Health provider networks are concerned about the likelihood of ‘twindemics’ as childhood immunisations continue to be missed. In Aotearoa, children get free vaccinations against 12 diseases, including whooping cough (pertussis), measles and polio.
But, as the vaccine rollout for five-to-11-year-old tamariki with the child Pfizer vaccine against Covid-19 begins this week, health professionals are worried the routine jabs are being bypassed. National Hauora Coalition clinical director and National Māori Pandemic Group co-leader Dr Rawiri McKree Jansen says this is a serious concern as the country works toward reconnecting New Zealand to the world.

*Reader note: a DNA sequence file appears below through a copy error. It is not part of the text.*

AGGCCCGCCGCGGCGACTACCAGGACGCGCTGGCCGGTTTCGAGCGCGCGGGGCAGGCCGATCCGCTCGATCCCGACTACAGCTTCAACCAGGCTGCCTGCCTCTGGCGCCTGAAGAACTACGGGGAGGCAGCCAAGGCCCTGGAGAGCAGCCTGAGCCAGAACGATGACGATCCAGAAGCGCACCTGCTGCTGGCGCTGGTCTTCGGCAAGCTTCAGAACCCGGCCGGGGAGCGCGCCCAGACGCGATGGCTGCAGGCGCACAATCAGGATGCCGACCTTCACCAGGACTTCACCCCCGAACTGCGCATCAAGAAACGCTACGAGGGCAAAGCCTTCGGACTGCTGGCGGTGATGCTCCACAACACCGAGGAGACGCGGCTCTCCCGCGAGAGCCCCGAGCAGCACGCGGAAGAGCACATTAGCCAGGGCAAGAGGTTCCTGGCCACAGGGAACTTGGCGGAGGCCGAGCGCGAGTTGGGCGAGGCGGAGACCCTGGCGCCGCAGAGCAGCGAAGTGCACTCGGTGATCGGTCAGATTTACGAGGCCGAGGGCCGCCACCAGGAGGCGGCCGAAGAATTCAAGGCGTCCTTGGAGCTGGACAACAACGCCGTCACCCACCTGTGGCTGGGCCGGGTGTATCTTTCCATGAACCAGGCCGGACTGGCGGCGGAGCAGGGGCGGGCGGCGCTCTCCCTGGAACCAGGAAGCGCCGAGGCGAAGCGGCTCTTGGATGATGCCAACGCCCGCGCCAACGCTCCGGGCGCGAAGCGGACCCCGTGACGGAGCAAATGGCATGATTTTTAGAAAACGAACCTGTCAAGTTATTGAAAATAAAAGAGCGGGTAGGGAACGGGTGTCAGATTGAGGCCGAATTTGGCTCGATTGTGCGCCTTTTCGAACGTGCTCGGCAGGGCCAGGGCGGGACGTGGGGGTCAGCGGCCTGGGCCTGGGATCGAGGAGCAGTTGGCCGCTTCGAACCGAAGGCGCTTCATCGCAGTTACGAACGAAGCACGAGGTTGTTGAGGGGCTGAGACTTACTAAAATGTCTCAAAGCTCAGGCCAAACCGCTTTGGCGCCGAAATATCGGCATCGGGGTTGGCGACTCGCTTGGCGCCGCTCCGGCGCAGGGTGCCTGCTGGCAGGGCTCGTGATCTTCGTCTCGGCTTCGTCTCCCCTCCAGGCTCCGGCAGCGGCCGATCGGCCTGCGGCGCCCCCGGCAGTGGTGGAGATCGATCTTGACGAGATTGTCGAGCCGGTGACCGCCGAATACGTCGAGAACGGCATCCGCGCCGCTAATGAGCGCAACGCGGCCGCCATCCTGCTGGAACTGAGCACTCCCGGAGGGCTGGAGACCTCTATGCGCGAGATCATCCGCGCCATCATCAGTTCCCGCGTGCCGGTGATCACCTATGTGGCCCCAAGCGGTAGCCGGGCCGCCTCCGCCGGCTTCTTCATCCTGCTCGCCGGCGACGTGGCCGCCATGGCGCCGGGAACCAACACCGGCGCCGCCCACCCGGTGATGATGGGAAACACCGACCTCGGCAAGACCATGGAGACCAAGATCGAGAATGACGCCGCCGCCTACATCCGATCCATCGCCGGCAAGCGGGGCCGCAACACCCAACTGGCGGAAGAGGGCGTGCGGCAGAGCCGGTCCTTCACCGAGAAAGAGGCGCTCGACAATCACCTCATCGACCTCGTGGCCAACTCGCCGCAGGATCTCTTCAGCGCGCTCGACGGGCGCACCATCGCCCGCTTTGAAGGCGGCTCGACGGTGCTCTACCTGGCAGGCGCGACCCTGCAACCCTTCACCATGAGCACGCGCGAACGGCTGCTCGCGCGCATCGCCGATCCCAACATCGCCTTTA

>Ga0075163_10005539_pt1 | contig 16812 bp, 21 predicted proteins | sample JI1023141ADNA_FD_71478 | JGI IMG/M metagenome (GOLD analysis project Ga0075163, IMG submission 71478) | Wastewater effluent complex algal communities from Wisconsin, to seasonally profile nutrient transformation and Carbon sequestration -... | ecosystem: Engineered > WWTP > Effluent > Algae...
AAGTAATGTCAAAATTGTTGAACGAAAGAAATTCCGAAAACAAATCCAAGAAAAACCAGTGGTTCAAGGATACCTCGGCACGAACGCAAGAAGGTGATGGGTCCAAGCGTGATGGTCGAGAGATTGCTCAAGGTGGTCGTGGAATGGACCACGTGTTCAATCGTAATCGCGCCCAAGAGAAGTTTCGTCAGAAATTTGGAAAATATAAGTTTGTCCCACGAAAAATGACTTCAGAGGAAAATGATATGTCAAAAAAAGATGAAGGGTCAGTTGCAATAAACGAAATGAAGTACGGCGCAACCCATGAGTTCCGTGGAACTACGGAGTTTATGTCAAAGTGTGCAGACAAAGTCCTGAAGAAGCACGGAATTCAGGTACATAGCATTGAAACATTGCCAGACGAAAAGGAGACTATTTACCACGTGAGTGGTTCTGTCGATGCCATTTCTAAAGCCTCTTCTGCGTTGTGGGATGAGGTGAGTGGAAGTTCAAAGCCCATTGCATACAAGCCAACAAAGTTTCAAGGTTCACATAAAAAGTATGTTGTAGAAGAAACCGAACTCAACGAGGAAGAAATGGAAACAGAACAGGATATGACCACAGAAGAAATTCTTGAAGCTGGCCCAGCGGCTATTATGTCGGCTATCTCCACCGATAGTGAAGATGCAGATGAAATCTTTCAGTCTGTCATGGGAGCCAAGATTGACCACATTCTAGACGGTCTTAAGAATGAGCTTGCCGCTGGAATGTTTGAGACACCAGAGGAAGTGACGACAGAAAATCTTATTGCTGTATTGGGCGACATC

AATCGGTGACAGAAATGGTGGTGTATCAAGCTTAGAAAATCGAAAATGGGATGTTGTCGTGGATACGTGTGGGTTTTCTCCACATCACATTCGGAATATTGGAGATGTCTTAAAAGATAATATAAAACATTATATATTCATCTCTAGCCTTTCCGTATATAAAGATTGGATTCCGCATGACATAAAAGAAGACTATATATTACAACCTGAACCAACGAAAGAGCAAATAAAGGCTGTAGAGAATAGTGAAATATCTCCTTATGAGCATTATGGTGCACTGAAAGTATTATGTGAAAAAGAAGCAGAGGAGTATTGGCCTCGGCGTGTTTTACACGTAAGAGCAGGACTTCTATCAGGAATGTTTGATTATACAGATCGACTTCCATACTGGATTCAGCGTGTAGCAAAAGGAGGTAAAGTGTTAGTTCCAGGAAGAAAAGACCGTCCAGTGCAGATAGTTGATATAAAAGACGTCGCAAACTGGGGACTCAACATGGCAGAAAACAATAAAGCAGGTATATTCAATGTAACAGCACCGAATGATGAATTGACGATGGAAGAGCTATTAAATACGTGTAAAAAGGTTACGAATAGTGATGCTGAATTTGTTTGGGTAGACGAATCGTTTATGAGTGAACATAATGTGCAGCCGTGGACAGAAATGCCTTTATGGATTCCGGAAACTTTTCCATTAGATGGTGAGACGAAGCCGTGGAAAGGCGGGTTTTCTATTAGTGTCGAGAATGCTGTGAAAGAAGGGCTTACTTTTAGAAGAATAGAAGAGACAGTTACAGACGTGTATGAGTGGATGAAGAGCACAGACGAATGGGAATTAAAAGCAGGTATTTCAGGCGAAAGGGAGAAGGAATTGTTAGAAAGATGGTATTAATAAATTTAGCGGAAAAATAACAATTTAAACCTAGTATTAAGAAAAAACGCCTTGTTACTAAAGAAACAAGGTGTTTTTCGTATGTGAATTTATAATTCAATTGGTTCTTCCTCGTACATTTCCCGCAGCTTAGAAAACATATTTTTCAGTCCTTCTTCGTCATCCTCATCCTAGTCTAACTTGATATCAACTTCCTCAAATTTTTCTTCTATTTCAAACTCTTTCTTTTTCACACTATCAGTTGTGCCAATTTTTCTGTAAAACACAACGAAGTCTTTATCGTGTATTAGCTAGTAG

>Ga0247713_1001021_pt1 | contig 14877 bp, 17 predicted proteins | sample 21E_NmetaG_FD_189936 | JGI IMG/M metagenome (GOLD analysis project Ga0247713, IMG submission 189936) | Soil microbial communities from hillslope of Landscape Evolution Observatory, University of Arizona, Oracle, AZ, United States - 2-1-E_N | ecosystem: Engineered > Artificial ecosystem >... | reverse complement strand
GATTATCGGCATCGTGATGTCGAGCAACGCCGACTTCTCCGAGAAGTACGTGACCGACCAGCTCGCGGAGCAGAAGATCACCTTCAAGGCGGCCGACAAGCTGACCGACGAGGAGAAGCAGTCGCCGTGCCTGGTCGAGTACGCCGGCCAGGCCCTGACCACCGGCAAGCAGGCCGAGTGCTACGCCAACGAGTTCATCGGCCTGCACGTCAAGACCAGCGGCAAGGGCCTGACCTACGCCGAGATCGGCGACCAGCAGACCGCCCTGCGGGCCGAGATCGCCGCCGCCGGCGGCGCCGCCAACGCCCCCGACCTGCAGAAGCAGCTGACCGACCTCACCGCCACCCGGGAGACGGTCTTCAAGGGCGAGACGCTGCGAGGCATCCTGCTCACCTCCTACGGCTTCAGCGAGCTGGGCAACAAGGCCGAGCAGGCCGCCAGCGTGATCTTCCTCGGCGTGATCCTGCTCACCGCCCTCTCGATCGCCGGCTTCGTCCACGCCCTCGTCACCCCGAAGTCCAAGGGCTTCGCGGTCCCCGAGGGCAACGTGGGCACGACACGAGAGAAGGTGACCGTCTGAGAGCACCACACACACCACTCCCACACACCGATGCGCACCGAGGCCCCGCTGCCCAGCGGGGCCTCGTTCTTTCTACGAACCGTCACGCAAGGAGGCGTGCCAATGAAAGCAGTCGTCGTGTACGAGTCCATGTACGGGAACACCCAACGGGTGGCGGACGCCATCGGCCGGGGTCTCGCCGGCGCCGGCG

Border restrictions have kept many viruses out of New Zealand but he says opening the border is likely to bring in a fresh wave of measles, RSV and the flu virus. “We really need to elevate our efforts to catch up all missing vaccinations,” he says.
Dr Jansen says all vaccines (except the shingles vaccine Zostavax which needs a seven-day gap between does) can be given at the same time or immediately before or after the Pfizer COVID-19 vaccine and the AstraZeneca COVID-19 vaccine.
“Like many of the childhood immunisations, when we administer more than one vaccine, each injection is placed into a different upper arm or thigh. “